The early ears
Ludwig II of Bavaria was born in Nymphenburg Castle outside Munich
on August 25, 1845. He was the eldest son of King Maximilian II and
Queen Marie. As a child, he was given a typical 19th century upbringing
- an indifferent father and schooling which consisted of constant
beatings. Obviously miserable as a child, his most enjoyable times were
during the summer when the family spent their time in the newly restored
Schloss Hohenschwangau. The Queen took Ludwig and his younger brother
Otto on hikes in the nearby mountains, and it was here that Ludwig
developed his love for nature. At the age of thirteen, he was told of
the upcoming production of a Wagner opera, Lohengrin, which he acquired
a copy of and studied, learning it by heart (possibly due to the hero
being a swan-knight, a creature he enjoyed feeding in the nearby lakes).
He would also acquire and read all his other works, and heard his first
Wagner opera in 1861. In 1863, the young Prince Ludwig got a copy of the
Ring Cycle, where in the preface, Wagner comments that in order for the
opera (Ring) to be produced, a German Prince would be required to
provide the funds.
My horse for a kingdom!
In 1864, King Maximilian II died at the age of 53. Ludwig ascended
the throne at the age of 18, and it took him only days to track down the
composer and bring him to Munich. Wagner, who had problems with his
creditors, saw Ludwig as his rescuer, and one might say the two enjoyed
a symbiotic relationship. They spent a lot of time together, both at
Schloss Berg by Starnberger See and at Schloss Hohenschwangau. Fearful
of Wagner's influence on the King and state matters, the ministers in
Munich forced Wagner out of Bavaria, and into Switzerland. To the young
king, this was a heavy blow.
Love and war
The years after were troublesome as well, as Bavaria was drawn into
the war between Austria and Prussia (Preüssen), and unfortunately for
the king, the side he had to choose (Austria) lost, and along with it
part of Bavaria's independence.
After the war, Ludwig was noticed for spending a lot of time with the
sister of the Austrian Empress, Sophie. She was a fellow Wagner
enthusiast and the two seemed made for each other. Thanks to eager
planning from Sophie's mother, the two were engaged and were to be
married in 1867. It soon became evident that the prince was
uncomfortable with the idea of marriage, and would leave court balls
early, and the affair ended the same year, whereupon he moved back to
the mountains and Hohenschwangau, and longed to be with his great Master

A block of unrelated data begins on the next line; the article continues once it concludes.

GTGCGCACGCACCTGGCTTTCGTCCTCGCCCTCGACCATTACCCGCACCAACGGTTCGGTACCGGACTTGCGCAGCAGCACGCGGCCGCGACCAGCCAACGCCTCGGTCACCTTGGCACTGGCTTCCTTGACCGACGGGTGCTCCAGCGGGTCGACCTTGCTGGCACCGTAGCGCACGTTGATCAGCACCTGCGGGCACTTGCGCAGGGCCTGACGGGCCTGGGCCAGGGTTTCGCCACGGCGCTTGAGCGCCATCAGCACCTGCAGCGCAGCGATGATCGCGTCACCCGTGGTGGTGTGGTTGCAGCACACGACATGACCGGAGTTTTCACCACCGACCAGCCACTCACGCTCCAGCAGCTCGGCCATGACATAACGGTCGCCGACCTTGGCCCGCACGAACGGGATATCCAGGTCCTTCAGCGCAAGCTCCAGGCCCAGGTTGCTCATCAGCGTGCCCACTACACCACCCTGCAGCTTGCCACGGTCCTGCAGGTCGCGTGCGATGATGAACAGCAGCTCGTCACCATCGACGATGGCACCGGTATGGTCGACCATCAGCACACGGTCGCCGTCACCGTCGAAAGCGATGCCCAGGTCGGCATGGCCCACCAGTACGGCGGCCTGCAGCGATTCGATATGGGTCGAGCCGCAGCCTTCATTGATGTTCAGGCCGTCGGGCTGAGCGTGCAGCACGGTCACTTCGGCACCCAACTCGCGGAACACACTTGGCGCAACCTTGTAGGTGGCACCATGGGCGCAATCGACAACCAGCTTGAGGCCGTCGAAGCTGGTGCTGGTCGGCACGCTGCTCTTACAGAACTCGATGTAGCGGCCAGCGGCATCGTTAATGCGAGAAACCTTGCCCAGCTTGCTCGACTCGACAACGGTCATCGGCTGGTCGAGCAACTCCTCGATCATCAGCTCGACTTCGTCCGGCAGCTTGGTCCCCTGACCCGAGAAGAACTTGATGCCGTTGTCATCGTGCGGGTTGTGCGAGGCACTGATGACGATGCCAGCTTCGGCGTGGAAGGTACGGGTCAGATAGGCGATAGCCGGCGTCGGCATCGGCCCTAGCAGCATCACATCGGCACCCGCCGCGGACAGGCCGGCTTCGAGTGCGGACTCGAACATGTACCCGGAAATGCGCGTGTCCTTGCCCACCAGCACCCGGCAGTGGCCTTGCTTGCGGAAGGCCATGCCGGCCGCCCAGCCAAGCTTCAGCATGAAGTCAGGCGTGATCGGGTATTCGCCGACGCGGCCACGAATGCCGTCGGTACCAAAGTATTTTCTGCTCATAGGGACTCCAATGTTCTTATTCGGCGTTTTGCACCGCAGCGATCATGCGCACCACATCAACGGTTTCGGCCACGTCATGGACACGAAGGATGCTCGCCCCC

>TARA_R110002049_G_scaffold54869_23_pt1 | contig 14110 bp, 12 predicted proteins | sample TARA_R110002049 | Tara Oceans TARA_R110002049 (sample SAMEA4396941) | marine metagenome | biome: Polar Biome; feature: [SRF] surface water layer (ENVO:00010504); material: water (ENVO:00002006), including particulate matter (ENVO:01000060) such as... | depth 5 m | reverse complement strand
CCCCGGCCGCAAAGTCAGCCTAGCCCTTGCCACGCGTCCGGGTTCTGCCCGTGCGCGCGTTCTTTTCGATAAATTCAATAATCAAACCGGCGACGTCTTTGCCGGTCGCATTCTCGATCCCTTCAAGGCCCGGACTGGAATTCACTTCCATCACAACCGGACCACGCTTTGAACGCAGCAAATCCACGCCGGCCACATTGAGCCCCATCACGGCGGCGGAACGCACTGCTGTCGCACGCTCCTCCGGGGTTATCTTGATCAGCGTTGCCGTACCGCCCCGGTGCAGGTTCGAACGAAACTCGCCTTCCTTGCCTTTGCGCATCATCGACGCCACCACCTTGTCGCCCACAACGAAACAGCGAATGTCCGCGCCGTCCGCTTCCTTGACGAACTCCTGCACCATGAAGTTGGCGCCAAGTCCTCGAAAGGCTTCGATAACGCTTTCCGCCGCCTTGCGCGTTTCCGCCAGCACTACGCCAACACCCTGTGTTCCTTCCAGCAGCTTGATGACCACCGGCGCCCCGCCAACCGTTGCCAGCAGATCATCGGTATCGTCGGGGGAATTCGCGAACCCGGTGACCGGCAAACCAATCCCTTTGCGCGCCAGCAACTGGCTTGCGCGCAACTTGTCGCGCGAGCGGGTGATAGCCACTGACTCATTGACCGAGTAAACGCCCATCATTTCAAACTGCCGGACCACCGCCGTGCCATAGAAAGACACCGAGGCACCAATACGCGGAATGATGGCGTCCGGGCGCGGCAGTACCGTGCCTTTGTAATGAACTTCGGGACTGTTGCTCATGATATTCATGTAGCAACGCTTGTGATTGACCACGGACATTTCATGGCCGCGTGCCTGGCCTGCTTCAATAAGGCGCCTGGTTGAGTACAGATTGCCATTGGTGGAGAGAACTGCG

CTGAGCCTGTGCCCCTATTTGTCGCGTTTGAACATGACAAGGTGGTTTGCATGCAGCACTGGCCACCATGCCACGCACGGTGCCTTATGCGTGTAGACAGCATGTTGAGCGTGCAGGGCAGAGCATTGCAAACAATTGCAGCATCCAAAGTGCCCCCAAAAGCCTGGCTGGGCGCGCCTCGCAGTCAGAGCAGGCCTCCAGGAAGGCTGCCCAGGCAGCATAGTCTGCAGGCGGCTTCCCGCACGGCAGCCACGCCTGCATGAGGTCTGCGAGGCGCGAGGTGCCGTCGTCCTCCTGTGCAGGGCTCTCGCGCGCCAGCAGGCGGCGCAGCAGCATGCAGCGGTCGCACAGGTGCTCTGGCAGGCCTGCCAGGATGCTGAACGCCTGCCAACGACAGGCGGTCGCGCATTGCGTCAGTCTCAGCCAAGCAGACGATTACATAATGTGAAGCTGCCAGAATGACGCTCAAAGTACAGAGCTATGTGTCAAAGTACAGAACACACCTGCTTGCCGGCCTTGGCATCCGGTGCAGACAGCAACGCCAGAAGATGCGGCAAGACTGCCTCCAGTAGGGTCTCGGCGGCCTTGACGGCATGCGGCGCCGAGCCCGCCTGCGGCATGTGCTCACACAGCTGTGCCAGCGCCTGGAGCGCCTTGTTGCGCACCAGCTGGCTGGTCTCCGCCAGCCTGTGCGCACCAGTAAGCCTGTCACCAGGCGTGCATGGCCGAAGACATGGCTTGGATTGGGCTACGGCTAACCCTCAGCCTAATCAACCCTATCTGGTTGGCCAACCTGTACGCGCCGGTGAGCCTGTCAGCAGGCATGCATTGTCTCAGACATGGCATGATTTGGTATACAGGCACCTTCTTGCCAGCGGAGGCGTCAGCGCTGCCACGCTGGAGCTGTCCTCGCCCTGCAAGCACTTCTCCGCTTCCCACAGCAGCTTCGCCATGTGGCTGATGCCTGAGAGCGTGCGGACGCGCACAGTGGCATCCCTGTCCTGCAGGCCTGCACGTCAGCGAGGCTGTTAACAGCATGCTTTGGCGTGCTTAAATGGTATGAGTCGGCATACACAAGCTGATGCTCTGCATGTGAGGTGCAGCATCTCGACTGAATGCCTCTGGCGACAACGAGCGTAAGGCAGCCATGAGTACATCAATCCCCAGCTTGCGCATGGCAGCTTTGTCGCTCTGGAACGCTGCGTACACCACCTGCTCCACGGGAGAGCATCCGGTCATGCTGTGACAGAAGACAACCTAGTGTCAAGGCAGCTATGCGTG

(Wagner), as is apparent by a letter he sent to him:
"I write these lines sitting in my cosy gothic bow-window, by the light
of my lonely lamp, while outside the blizzard rages. It is so peaceful
here, this silence is stimulating, whereas in the clamour of the world I
feel absolutely miserable. Thank God I am alone at last. My mother is
far away, as is my former bride, who would have made me unspeakably
unhappy. Before me stands a bust of the one, true Friend whom I shall
love until death... If only I had the opportunity to die for you."
From this time on, Ludiwig started planning and building his castles.
Still in his early twenties, the task of being king was too great for
him, as his army had to engage in another war with France, sending the
king into desperation and a world of make-believe, to withdraw from it
all. In 1869, the construction of Schloss Neuschwanstein began. He
withdrew himself from all state affairs, and spent time in
Hohenschwangau, Berg and Linderhof when it was finished. He arranged for
private theatre or opera performances, some of these in Munich. On a
tour of Schloss Hohenschwangau, you will be shown the window from which
Ludwig used his spyglass to follow the construction of Neuschwanstein.
Prussia was victorious in the war against France, and Ludwig finally
agreed to unify Bavaria with Germany, even though it would shatter his
dreams of sovereignity and see him merely as a figurehead in a
Further planning of castle building made the Bavarian Cabinet more
than raise their eyebrows. In 1885, several projects were planned,
underway or finished.
These would undoubtedly be the greatest legacy he left behind.
Originally meant for his sole enjoyment, the castles have become world
famous tourist attractions. Of these, Neuschwanstein is the most famous,
even though few know it by its real name (perhaps more people think that